Last month, a few rabbis organized a prayer at the Western Wall, wishing for the wellbeing of the Chinese people. Hundreds of people blew the shofar and even prayed in Chinese. “The Chinese people must know that they have a place in the hearts of the Jewish people, who are praying for them and wishing them well,” wrote Rabbi Shmuel Eliyahu, one of the gathering’s initiators. “May it please God to accept this prayer with goodwill and love, with the ending of the epidemic beleaguering the Chinese nation and the entire world.”
In retrospect, it seems that this prayer was partly successful. If the information coming from Beijing is reliable, it appears that China has managed to take control of the epidemic, or at least to dramatically reduce infection rates. Last week, China’s president Xi Jinping visited the epicenter of the epidemic’s outbreak in Wuhan, with the government declaring that China is gradually returning to normal. But the epidemic is obviously not over.
This week, the World Health Organization announced that the number of sick people outside China is larger than the number of sick people in the country. China is no longer the focal point of the epidemic, and what was for several months called the Chinese epidemic has become a global one, a problem for all of us.
Perhaps the Chinese people should now pray for other countries, such as the United States. The attitude towards the spread of the virus in China, which as it was expressed only a month ago in endless statements by Western politicians and public officials, now seems arrogant. For many weeks, these statements ranged from condescension to pleasure at someone else’s misfortune. Western media, wrote sinologist Prof. Yuri Pines in Haaretz, were inundated with expressions of unconcealed hostility towards China, and each misstep was touted as proof of its government’s incompetence. All this was accompanied by a wish to see the downfall of the Asian superpower.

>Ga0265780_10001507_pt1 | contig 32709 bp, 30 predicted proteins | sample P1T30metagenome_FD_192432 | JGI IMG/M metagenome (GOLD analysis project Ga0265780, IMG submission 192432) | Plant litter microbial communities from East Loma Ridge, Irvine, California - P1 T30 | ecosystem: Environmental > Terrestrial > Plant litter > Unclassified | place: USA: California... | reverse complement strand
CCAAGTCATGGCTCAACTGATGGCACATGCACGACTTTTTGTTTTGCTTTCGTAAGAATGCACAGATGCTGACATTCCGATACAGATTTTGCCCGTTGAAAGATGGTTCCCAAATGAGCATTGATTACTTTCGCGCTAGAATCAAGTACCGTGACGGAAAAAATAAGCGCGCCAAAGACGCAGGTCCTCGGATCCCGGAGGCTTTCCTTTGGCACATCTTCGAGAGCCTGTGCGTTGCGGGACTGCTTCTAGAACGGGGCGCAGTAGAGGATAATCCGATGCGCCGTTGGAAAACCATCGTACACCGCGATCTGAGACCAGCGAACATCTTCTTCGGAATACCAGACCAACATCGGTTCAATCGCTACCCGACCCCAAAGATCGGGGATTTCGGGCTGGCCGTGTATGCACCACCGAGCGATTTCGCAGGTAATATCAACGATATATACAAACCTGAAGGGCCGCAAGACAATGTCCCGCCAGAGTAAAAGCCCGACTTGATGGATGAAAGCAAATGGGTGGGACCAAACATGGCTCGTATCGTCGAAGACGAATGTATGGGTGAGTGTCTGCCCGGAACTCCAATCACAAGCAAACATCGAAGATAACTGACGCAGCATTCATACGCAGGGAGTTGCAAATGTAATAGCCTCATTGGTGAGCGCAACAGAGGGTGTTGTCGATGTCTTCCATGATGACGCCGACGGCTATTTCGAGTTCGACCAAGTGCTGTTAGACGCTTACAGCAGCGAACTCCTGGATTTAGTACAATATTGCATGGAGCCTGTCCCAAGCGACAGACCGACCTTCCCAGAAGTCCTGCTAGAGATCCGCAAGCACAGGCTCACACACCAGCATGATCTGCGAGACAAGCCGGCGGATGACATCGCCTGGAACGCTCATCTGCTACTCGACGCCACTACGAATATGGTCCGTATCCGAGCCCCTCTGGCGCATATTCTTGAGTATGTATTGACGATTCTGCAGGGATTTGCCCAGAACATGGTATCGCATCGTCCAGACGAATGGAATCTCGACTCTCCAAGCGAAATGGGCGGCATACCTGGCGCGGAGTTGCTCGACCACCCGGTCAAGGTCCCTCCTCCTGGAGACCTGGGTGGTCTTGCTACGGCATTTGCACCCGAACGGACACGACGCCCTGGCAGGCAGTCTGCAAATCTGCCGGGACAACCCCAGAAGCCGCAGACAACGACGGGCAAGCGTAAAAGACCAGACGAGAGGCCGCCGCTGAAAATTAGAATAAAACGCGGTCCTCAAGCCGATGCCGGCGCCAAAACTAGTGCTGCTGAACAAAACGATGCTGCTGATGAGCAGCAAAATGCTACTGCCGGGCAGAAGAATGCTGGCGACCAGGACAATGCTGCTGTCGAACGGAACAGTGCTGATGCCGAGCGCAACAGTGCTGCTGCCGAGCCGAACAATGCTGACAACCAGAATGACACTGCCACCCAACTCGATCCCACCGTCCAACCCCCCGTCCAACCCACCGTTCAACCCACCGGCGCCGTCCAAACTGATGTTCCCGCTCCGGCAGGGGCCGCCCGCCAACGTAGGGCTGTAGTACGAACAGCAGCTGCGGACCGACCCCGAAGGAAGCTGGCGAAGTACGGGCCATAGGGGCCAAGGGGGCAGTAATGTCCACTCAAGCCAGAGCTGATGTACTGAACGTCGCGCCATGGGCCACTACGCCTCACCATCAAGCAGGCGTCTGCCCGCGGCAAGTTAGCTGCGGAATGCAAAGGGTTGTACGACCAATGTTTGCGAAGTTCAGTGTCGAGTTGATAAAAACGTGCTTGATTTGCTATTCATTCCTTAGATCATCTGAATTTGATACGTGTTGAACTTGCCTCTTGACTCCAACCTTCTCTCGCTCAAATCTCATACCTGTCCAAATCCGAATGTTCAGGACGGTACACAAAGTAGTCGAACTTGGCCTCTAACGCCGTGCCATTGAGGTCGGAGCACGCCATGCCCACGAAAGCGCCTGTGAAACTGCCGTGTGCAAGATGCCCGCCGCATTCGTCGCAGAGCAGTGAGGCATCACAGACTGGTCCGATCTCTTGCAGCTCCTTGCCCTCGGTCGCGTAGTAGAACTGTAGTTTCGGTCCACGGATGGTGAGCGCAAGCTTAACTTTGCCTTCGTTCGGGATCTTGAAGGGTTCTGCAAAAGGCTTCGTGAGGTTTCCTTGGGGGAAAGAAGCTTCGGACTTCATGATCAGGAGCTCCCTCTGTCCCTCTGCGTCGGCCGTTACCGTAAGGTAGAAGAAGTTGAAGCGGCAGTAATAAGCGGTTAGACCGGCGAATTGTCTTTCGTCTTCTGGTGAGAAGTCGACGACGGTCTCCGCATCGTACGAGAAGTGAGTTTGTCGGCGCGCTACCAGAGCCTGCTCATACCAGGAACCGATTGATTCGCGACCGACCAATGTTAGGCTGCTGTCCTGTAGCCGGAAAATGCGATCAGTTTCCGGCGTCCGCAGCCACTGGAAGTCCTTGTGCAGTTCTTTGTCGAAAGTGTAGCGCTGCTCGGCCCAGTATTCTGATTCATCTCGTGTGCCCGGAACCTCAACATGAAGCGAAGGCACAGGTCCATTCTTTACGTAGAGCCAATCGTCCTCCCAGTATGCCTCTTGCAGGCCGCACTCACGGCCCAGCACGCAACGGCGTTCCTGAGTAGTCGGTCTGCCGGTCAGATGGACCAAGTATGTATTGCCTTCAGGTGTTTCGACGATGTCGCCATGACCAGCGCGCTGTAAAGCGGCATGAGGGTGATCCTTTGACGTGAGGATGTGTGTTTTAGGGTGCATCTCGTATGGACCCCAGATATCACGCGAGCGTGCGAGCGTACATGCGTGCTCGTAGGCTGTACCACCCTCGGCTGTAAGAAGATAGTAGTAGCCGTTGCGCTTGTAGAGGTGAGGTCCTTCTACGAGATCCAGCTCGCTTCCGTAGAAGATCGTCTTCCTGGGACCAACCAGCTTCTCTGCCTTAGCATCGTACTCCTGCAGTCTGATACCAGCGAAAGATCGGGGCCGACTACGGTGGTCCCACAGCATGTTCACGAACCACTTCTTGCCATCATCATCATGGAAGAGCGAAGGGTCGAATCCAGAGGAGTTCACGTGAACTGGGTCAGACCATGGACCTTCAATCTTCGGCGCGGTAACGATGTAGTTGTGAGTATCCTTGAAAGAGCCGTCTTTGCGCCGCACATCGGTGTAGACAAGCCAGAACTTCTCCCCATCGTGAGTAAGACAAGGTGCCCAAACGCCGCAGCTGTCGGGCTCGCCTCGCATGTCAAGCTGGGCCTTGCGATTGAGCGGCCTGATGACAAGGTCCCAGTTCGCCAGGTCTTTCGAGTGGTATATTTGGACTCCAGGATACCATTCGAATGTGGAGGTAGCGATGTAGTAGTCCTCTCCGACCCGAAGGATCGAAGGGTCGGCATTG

Shift in attitude toward China
The irony is that now many people look to China in wonder, impressed by the way it overcame the epidemic. American newspapers such as USA Today completely changed their tone, now publishing stories such as “what can we learn from China?” The Wall Street Journal also admitted that the tough measures employed by China in response to the virus cast doubt over conventional wisdom regarding the way infectious diseases should be dealt with.
In retrospect, the steps taken by China were indeed draconian, but steps taken now around the world, especially in Israel, are also quite brutal. There is no longer an out of hand dismissal of the “dictatorial model” used in stopping the epidemic. This refers particularly to Prime Minister Netanyahu’s announcement that in order to vanquish the virus he intends to employ methods which until now were restricted to combating terror, namely, for controlling Palestinians and other groups that are handled by the Shin Bet security service. Apparently, the plan is to allow the Shin Bet or police to monitor the cellphones of corona patients.